NLCS - Los Angeles Dodgers v St Louis Cardinals

Michael Wacha is your NLCS MVP

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Wacha will go home as the MVP of the National League Championship Series, per Bob Nightengale of USA TODAY. The 22-year-old rookie tossed 13.2 shutout innings over two starts against the Dodgers in Games 2 and 6, allowing just seven hits and two walks while striking out 13. Wacha, of course, pitched seven crucial innings in Game 6, the catalyst that sent the Cardinals to the World Series for the second time in three years.

Wacha has been nothing short of phenomenal for the Cardinals since making his Major League debut on May 30. He was their first round pick, going 19th overall in the 2012 draft. The Dodgers, coincidentally enough, picked Corey Seager one slot ahead of Wacha — though they are certainly not disappointed with their selection.

In three post-season starts, Wacha has gone at least six and two-thirds innings, has allowed no more than one run, and allowed five or fewer hits.

According to ESPN Stats & Info, Wacha is the third rookie to win the MVP award in the League Championship Series and is the first since Livan Hernandez in 1997 with the Florida Marlins.

One more:

Astros avoid arbitration with Mike Fiers

SEATTLE, WA - SEPTEMBER 17: Starting pitcher Mike Fiers #54 of the Houston Astros walks to the dugout after pitching an inning during a game against the Seattle Mariners at Safeco Field on September 17, 2016 in Seattle, Washington. The Astros won the game 2-1. (Photo by Stephen Brashear/Getty Images)
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The Astros avoided arbitration with pitcher Mike Fiers, agreeing on a $3.45 million salary for the 2017 season, per Jake Kaplan of the Houston Chronicle. The right-hander was in his first of three years of arbitration eligibility.

Fiers, 31, made 30 starts and one relief appearance for the Astros in 2016. He finished the year with a 4.48 ERA and a 134/42 K/BB ratio in 168 2/3 innings.

Fiers had a much better showing in 2015 as well as in limited action in 2014, so the Astros are hoping he rediscovers that effectiveness going forward. He’ll slot into the back of the starting rotation.

Raines to wear an Expos cap, Pudge to wear a Rangers cap on their Hall of Fame plaques

1990:  Outfielder Tim Raines of the Montreal Expos in action. Mandatory Credit: Otto Greule  /Allsport
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There is little if any controversy to be had about the caps this year’s inductees will wear on their Hall of Fame plaques, but in case there was any doubt at all, it was put to rest this afternoon at the Hall of Fame press conference: Tim Raines will wear a Montreal Expos cap and Ivan Rodriguez will wear a Rangers cap. Jeff Bagwell, of course, never played for a team other than the Houston Astros at the big league level.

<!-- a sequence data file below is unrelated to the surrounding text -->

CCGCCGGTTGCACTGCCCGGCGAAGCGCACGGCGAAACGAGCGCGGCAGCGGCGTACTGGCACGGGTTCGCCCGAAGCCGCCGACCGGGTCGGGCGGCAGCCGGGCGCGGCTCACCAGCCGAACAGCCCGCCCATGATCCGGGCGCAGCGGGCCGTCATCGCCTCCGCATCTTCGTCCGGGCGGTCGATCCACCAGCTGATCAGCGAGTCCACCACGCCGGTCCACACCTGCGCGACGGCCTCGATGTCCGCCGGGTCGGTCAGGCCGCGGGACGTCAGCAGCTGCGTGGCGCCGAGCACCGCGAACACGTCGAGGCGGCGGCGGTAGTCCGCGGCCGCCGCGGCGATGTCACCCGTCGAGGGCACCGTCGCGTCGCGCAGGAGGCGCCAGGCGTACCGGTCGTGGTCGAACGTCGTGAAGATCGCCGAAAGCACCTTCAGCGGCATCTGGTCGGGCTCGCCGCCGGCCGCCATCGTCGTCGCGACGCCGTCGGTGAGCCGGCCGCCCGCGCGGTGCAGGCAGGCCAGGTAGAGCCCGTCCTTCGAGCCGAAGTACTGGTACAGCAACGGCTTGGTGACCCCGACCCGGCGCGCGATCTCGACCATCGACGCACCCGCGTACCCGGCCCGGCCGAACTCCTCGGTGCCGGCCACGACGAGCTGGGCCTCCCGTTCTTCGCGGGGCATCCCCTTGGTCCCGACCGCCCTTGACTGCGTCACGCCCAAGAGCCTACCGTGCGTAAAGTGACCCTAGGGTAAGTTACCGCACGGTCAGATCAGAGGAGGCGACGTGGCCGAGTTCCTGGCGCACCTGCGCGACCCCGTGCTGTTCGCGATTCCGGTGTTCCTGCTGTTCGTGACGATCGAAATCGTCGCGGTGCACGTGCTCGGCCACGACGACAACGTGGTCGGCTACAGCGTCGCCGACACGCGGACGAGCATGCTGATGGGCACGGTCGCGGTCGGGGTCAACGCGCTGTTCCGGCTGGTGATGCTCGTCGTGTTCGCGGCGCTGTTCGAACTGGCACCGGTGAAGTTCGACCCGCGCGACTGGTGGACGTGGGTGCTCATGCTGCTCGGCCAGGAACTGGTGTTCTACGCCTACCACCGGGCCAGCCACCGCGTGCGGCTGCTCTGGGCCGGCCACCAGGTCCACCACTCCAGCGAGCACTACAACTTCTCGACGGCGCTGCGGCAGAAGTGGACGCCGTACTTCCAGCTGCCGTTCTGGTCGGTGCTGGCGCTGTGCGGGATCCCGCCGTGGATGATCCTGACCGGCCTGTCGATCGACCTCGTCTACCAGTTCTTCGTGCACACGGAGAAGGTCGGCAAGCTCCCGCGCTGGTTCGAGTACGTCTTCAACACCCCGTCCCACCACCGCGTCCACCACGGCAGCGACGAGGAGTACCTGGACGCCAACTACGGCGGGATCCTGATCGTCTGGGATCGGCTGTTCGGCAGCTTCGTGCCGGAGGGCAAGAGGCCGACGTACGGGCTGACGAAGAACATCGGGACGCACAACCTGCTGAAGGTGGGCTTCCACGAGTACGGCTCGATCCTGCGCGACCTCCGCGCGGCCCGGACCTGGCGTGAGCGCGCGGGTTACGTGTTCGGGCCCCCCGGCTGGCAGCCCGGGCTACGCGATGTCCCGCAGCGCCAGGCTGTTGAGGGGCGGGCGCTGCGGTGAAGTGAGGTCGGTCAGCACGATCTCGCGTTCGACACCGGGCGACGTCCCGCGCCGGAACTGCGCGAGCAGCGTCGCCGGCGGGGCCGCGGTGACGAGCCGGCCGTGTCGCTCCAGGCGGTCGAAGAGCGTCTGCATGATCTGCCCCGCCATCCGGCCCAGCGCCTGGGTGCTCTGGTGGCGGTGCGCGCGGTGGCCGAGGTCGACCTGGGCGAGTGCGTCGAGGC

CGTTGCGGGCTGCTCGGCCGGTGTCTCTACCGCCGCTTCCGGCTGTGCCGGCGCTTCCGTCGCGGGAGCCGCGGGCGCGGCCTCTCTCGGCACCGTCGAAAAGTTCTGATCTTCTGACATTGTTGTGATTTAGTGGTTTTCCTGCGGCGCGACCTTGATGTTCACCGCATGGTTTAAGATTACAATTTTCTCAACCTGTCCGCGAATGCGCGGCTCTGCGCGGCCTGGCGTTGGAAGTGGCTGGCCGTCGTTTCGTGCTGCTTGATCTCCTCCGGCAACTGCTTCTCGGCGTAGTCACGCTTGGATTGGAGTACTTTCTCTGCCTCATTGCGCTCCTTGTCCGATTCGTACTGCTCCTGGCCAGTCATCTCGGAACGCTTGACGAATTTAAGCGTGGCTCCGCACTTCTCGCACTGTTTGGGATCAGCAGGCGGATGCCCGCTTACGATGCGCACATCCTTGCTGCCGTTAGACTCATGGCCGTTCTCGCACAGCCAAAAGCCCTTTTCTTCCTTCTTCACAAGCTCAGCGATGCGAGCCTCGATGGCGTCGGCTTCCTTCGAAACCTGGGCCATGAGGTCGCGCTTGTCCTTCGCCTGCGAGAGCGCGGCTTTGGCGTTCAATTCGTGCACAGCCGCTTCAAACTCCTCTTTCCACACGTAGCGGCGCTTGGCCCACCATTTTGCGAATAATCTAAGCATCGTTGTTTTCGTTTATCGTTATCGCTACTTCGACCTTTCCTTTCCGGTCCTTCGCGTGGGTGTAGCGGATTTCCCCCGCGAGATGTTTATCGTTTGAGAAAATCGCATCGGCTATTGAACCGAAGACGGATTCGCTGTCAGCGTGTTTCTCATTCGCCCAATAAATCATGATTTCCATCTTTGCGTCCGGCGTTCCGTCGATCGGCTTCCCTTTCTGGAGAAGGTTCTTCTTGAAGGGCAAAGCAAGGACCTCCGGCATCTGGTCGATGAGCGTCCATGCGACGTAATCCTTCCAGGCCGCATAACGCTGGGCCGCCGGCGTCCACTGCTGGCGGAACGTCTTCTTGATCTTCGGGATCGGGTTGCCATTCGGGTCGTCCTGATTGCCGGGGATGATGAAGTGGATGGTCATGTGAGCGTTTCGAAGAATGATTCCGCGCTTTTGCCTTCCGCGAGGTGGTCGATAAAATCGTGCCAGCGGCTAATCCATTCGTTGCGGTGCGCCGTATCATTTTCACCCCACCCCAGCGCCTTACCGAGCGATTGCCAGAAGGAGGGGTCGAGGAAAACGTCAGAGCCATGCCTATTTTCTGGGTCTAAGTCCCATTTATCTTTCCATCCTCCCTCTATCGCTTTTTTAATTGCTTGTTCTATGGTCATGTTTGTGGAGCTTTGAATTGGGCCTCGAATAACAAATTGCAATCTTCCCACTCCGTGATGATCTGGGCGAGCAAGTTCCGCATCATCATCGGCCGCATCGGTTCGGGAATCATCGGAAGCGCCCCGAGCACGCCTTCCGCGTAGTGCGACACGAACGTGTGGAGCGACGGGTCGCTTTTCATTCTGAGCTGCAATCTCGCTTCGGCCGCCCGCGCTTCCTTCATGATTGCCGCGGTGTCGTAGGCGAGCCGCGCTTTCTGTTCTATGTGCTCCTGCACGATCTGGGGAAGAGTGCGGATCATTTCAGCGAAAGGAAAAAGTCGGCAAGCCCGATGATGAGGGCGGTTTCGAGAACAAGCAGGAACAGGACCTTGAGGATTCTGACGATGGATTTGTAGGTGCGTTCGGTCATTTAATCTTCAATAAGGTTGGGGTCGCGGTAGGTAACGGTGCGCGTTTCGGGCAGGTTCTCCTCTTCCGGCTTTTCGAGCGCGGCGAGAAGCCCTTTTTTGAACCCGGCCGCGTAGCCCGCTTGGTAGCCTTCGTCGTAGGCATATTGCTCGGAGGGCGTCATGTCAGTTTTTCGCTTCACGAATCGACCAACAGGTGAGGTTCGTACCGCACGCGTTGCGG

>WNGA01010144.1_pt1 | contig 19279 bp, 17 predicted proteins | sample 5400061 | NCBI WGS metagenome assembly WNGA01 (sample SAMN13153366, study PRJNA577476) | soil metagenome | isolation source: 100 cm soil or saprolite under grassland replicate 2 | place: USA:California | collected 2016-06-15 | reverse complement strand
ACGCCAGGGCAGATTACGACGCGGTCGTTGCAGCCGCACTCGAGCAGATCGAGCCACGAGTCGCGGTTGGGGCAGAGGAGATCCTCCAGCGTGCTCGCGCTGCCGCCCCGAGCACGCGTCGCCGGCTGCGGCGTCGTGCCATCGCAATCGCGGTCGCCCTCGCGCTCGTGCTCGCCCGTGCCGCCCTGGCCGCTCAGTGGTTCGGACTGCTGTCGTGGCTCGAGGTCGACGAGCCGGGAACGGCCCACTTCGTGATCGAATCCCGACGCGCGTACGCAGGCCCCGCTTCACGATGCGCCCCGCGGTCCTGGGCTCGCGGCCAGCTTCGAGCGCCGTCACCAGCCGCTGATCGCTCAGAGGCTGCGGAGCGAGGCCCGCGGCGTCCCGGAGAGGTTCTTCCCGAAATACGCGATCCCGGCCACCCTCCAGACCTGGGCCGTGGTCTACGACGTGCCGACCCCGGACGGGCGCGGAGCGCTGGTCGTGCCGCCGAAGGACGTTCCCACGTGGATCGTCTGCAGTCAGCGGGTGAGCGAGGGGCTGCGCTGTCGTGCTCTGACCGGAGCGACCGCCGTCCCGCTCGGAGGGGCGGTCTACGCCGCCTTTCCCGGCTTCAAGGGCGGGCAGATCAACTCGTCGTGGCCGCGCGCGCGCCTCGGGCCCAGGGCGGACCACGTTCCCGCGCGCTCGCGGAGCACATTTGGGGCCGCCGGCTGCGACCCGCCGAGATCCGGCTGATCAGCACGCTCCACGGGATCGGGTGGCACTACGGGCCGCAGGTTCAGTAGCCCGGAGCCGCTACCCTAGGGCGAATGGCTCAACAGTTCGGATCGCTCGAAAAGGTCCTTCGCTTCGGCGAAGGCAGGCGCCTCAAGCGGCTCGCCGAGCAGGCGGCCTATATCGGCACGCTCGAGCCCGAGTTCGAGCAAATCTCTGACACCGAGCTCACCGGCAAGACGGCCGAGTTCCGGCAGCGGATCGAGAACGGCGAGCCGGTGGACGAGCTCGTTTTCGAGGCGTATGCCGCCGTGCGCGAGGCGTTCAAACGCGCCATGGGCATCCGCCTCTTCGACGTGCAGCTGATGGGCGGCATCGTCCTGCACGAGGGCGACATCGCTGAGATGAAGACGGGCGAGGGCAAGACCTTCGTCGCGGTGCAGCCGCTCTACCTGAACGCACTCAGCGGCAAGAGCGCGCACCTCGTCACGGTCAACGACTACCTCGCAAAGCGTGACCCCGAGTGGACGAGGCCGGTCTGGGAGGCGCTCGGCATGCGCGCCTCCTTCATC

Though Raines had some good seasons with the Chicago White Sox and though he helped provide a nice kick start to the Yankees dynasty in the mid-1990s, his best seasons, by far, took place while he was an Expo. It’s also the case that the bulk of his Hall of Fame push came from Expos fans. He was particularly boosted by Jonah Keri, who recently wrote a book detailing the history of the Expos. So, yeah, that’s easy.

Rodriguez played 13 of his 21 years with the Texas Rangers, including his MVP 1999 season. He did have some notable years elsewhere, particularly in Detroit where he remains a fan favorite, but it was always going to be the Rangers for him, one would think. Maybe a slight, slight chance that he’d do the blank cap thing, Greg Maddux-style, but smart money was on the Rangers.

With Bagwell, the only question is which Astros cap he’ll wear. There are a couple of applicable ones: the brick red star, which he wore to the World Series in 2005. There’s also the shooting star cap he wore during his best seasons and which Craig Biggio’s plaque displays. He was around for the classic “H” over the star look, but he was just a kid then, so I doubt he’d wear it.

Anyway, sorry to the Marlins fans who wished that Raines and Pudge would wear the fishy-F.